- The Washington Times - Tuesday, January 1, 2002

TOWSON, Md. (AP) Across the country, more harpists can be seen at the bedsides of the dying.

In a small but growing movement, the musicians are receiving medical training to play for those living their final moments.

The practice has its roots in an 11th-century Roman Catholic monastery, where monks kept watch at the bedsides of their dying brothers, singing until after the final breath was drawn.

Patients, relatives and physicians say the harp sessions bring the same comfort, soothing pain and fear, helping patients sleep, consoling families.

“The music touches a place within us that’s not physical,” said Annie Burgard Kumar, a harpist who has been working with patients at St. Joseph Medical Center in Towson for the past few years. “There is a presence that the music brings a reverence, a peacefulness.”

The musical selections are unfamiliar to most people Gregorian chants, medieval music, sometimes lullabies. The music-thanatologist plays differently depending on the circumstances. It’s called “prescriptive” music, and it’s directed toward the patient’s emotional, spiritual and physical state.

Since ancient times, the harp has been a symbol of healing, gods and kings. In many cultures, the harp was a revered instrument, played only by noblemen or chieftains. Harps and harpists were even buried in tombs with kings to provide for a desirable afterlife.

Over time, a type of musical medicine evolved, and practitioners passed down knowledge about how music, and harps in particular, aided in healing.

But by the end of the Middle Ages, people turned their backs on this practice as nonscientific, said Fred Paxton, professor of history at Connecticut College. He’s been studying the elaborate death rituals of Roman Catholic monks in the monastery of Cluny, France, in the 11th century.

When a member was dying, all 300 monks would gather in a circle around that person to sing prayers and chants.

“Death is a transition, an important moment in the biography of all of us. It should be met with beauty and spirituality, and this music does it,” Mr. Paxton said, referring to music-thanatology.

He teaches students at the Chalice of Repose Project in Missoula, Mont. Founded by a woman who drew on the Cluny practices, the school is a two-year, graduate-level program in music and medicine. It isn’t under the auspices of any religion.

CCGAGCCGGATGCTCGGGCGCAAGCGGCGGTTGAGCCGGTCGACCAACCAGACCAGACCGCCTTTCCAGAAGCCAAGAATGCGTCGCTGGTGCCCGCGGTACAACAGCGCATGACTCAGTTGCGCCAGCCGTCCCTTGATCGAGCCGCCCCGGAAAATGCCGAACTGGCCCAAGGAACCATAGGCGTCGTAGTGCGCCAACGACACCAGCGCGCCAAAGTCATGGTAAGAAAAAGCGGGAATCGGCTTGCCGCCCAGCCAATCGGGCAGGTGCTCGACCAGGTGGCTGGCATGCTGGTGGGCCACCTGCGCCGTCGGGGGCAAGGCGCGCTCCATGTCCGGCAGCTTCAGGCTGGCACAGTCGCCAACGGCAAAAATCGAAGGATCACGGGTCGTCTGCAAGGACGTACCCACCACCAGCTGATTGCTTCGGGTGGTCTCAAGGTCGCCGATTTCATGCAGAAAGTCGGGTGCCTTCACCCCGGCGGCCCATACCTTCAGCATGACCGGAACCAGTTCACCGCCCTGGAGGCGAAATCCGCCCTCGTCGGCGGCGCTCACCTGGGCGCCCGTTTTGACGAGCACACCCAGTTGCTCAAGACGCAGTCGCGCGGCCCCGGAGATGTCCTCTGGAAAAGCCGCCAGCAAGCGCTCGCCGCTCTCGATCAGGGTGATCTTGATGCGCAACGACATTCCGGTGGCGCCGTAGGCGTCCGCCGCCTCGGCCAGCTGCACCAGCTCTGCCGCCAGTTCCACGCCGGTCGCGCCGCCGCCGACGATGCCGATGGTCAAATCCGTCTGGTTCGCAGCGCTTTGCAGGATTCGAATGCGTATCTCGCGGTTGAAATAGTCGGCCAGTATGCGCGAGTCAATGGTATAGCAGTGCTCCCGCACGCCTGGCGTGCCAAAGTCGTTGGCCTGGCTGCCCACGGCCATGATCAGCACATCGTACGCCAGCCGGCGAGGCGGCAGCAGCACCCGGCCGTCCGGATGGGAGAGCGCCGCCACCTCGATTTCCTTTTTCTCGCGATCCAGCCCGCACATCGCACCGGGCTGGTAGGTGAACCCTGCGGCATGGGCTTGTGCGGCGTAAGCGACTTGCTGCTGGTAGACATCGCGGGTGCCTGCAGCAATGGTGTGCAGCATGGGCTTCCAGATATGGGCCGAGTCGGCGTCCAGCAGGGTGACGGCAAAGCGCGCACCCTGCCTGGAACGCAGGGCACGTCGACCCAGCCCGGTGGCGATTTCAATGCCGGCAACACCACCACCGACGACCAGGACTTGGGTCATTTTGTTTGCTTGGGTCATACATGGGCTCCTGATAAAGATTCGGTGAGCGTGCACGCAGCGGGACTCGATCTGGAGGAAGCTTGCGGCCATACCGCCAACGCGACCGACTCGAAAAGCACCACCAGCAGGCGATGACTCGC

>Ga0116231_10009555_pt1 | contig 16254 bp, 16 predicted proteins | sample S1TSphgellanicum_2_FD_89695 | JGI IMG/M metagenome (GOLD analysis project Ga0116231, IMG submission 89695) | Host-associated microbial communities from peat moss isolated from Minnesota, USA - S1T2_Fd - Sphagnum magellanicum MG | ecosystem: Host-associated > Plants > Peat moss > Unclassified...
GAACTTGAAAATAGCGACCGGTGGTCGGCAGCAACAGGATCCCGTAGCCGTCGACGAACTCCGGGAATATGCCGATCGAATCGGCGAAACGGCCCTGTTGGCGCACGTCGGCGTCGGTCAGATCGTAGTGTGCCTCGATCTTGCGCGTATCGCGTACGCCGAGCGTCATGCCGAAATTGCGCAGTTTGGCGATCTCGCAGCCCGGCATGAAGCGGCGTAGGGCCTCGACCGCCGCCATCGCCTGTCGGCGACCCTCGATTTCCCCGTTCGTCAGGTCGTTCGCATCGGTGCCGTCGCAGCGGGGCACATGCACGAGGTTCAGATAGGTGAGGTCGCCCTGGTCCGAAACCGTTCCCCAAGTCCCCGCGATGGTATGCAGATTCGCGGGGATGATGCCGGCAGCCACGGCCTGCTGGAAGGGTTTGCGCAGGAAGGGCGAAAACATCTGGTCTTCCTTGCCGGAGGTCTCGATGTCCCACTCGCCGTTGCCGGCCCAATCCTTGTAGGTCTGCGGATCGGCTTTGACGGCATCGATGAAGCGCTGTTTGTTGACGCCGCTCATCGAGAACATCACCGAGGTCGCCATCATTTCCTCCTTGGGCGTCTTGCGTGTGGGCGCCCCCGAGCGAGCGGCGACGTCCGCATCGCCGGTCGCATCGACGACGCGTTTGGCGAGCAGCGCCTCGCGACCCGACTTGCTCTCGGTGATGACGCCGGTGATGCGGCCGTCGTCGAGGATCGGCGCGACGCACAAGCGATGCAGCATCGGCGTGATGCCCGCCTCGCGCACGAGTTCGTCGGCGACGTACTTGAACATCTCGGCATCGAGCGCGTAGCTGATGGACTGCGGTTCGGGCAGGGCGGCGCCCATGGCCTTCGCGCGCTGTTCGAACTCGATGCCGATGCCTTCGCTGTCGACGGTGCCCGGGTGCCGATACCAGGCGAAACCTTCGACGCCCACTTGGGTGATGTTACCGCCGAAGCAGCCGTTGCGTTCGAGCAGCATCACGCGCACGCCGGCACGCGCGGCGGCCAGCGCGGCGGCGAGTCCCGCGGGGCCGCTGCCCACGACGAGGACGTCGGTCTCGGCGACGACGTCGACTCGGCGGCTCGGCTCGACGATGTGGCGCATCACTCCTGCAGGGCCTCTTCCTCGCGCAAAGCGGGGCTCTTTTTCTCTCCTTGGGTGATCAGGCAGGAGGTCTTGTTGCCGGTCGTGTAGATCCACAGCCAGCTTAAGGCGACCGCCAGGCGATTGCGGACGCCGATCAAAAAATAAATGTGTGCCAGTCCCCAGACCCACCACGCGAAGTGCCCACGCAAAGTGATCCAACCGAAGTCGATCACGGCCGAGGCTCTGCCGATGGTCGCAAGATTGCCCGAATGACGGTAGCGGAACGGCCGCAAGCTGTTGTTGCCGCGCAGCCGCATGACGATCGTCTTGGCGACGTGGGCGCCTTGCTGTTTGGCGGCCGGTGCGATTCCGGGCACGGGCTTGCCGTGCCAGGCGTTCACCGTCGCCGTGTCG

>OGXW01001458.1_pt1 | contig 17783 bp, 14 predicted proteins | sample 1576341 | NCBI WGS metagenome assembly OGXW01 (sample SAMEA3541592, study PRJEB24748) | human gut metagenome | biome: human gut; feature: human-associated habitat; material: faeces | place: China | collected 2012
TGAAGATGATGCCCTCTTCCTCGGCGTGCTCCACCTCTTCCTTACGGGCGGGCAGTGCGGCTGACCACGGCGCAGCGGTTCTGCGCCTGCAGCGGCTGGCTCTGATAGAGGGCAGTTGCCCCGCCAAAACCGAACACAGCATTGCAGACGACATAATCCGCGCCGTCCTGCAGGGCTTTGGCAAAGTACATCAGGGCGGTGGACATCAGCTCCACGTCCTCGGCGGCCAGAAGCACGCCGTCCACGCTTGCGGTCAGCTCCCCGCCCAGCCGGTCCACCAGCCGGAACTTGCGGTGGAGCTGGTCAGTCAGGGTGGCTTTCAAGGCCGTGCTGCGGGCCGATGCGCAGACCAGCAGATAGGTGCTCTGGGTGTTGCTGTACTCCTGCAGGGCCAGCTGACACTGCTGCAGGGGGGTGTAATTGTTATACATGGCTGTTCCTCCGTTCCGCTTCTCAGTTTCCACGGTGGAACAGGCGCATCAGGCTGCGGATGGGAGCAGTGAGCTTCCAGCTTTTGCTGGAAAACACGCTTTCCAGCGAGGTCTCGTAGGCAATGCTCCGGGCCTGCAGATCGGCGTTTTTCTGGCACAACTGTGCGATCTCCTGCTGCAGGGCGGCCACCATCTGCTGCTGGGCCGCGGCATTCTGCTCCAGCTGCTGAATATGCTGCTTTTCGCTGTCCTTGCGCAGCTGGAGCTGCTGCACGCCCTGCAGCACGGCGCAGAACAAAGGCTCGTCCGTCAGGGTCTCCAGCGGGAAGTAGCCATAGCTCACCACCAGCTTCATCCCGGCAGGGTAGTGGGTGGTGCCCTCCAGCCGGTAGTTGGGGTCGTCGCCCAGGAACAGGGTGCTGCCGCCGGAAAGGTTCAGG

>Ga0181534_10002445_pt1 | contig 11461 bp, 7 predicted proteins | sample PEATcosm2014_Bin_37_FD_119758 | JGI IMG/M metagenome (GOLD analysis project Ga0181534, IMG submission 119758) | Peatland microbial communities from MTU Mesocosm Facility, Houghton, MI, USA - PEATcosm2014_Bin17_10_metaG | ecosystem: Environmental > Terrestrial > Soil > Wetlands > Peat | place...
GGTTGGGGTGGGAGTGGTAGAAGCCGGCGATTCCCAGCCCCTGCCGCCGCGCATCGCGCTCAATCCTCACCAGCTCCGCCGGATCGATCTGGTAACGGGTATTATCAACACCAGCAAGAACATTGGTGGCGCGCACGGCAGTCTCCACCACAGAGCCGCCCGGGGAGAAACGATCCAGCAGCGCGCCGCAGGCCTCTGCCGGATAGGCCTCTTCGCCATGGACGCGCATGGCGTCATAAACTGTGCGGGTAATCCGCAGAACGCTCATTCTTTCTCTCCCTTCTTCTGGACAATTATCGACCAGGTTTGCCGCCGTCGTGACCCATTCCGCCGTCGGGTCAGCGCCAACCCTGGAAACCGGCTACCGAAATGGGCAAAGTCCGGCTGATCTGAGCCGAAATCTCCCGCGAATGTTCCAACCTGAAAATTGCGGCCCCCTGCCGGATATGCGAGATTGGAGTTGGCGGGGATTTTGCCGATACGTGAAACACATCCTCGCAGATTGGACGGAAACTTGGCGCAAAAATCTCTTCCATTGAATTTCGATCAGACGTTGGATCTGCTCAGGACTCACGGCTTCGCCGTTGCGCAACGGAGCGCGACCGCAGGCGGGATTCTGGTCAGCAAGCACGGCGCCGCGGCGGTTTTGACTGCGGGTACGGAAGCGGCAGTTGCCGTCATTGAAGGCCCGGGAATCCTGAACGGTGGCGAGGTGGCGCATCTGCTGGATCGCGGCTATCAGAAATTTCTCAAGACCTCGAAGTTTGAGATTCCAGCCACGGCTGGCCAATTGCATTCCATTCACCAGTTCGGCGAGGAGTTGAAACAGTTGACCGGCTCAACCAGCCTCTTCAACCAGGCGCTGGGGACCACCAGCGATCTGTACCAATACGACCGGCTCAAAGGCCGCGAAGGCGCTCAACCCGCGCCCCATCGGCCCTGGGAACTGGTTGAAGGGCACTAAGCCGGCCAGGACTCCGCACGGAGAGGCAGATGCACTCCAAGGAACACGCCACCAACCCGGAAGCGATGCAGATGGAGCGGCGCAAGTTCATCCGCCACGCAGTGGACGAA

Since the project started training harpists several years ago, music-thanatologists have worked around the United States and the world, playing at vigils for patients in many different situations, including burn victims and patients who attempted suicide.

These harpists have often been present while a respirator is turned off or as a mother rocks a dying baby one last time.

The connection between harps and healing has broadened nationwide, as an increasing number of harpists are using their music to help the chronically ill.

People with neurological disorders, anxiety or stress get “musical massages,” in which the harp’s sound vibrates against certain spots on their bodies. Other patients, with problems such as traumatic brain injury, are learning to play the harp as a means of therapy.

“You’re actually hugging it against your chest. It vibrates through your body,” said Sarajane Williams, a nurse and psychologist who plays the harp and started the Harp Therapy Journal to document the instrument’s healing effects.

Physicians and nurses at St. Joseph who were initially skeptical said they’ve been won over.

Ann Kennedy, the St. Joseph nurse who coordinates the care of dying patients, said they have documented cases in which patients who had been unable to sleep because of uncontrolled pain slept for six to eight hours after a vigil. Other patients pass away during vigils.

“In the beginning, there was a lot of snickering, but boy, they are sold on it now,” Miss Kennedy said.

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